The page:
Following the March 8 Coup and Treaty of Keishi the Xiaodong Expansion Group's influence in government collapsed as moderates within the regime became dominant. In response to this Xiaodongese war hero Lu Keqian merged the Xiaodong Expansion Group with the socialist nationalist Xiaodong National Restoration Group (晓东国家复辟小组; Xiǎodōng Guójiā Fùbì Xiǎozǔ) to form the Xiaodong Revolutionary Society (晓东革命会; Xiǎodōng Gémìnghuì). Ma became part of the provisional government following the Corrective Revolution with Lu appointing Ma to oversee munitions and financial affairs during the Xiaodongese Civil War. Ma subsequently became the only civilian member of Lu's supreme war command. Ma was responsible for drafting Decree 14 which created the Public Security Secretariat in 1936.

Ma talking to interior minister Kang Baoshi in 1942.
Following the creation of the Auspicious Republic Ma became the chief financial adviser to Lu Keqian. Lu was instinctively lent towards socialist economics, favouring state control of the economy, collectivism and redistribution of wealth but self-admitted he had little knowledge or understanding of economics, and so left Ma to dictate and direct economic policy. In 1938, Ma was appointed Finance Minister wherein he was instantly faced with a high budget deficit and rocketing inflation left by the war. To deal with the inflationary and deficit issues Ma embarked on a harsh austerity programme, implementing rationing on most goods, raising taxes on land and cutting back on public spending which between 1938-1942 saw the deficit substantially reduced. The government also nationalised most major industries and implemented a comprehensive incomes policy with the intention of ending inflation.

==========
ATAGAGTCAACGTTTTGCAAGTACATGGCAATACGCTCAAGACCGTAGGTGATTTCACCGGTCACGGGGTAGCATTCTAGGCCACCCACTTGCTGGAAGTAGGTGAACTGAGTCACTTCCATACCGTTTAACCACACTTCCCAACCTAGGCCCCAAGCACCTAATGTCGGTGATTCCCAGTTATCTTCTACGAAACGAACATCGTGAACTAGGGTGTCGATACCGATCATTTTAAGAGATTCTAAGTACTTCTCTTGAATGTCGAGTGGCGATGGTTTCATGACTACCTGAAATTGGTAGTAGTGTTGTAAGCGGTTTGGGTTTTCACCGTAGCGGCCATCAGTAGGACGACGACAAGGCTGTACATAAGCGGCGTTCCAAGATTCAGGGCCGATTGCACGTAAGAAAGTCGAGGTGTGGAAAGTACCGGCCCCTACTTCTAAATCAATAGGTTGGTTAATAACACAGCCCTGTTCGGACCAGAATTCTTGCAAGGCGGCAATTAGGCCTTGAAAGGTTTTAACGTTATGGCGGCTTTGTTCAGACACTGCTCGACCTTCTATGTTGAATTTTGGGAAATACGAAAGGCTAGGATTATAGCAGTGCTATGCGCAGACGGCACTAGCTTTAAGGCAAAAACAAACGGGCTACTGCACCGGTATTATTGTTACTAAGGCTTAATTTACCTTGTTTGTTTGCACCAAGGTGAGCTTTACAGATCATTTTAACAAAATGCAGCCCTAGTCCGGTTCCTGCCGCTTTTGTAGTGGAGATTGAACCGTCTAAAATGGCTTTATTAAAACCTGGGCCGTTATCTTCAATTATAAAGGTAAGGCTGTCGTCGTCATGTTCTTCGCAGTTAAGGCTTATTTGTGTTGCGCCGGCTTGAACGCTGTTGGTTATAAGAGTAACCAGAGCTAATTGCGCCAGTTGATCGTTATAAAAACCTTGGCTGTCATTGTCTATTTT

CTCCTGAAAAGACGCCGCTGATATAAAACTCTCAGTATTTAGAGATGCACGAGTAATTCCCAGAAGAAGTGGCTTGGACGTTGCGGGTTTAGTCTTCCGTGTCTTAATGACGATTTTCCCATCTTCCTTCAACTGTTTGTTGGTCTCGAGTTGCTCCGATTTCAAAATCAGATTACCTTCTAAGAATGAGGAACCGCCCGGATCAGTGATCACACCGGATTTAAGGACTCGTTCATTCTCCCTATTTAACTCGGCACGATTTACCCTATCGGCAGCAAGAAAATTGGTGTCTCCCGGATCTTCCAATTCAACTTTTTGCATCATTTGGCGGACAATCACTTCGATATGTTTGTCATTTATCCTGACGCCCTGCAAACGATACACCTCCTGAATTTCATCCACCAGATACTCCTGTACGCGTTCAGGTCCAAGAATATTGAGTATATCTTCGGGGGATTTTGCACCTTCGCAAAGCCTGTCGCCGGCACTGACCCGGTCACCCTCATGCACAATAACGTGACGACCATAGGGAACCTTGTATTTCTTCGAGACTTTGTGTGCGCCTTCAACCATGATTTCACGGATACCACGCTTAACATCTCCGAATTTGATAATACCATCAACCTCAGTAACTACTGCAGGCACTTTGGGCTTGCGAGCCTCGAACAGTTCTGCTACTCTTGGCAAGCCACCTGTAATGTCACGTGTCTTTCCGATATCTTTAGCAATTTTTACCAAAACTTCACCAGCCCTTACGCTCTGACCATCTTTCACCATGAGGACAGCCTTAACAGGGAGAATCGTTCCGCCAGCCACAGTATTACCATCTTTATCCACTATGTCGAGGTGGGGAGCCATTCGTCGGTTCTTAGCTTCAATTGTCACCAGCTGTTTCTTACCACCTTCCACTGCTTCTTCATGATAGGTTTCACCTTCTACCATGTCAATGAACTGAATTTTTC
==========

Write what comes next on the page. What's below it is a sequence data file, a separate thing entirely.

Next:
The economic policies were unpopular, but accepted by the general populace wary after seven years of war and hoping Lu's and Ma's appeal for short term pain would produce long term gain. By 1940 hyperinflation had been reduced and a small budget surplus achieved thanks to the draconian austerity policies. As a result, in 1940 Ma announced it was "time to seal the gains" and embark on economic reconstruction. A five year plan was formalised which saw investment in heavy industry pursued and an expansion in housing and infrastructure. In 1942 the state had started to focus on industrialisation pouring huge investment into heavy industry. Ma made it policy to set economic growth rates at 8% per annum, stating "Xiaodong is two decades behind compared to Senria, which is running a war economy, and five decades behind the developed countries. We must oversee a decade of development if we are to meet the challenges of the modern world". Xiaodong's reindustrialisation had been frustrated with Operation Red Pheasant, a campaign launched by Senria starting in the mid 1930's that saw Senrian agents within Xiaodong sabotage Xiaodongese industry and in some cases destroy entire factories.

Ma also from 1938 served as Second Minister and Vice-Chairman of the Regeneration Society. Initially appointed to the post to balance civilian and military figures amongst the government, Ma's successful industrialisation policies which resulted in an average 11% growth rate and rapid economic expansion impressed Lu Keqian who saw Ma's pragmatic policy prescriptions as reason enough to possibly serve as his successor. In 1943, Ma carried out the most ambitious policy undertaken by the Lu government, nationalising most land and implementing a land value tax. Both measures effectively destroyed the power of the feudal aristocracy who no longer drew their power from the land. In 1945 Lu died of a cerebral haemorrhage with Ma becoming First Minister.

State Chairman

Power struggle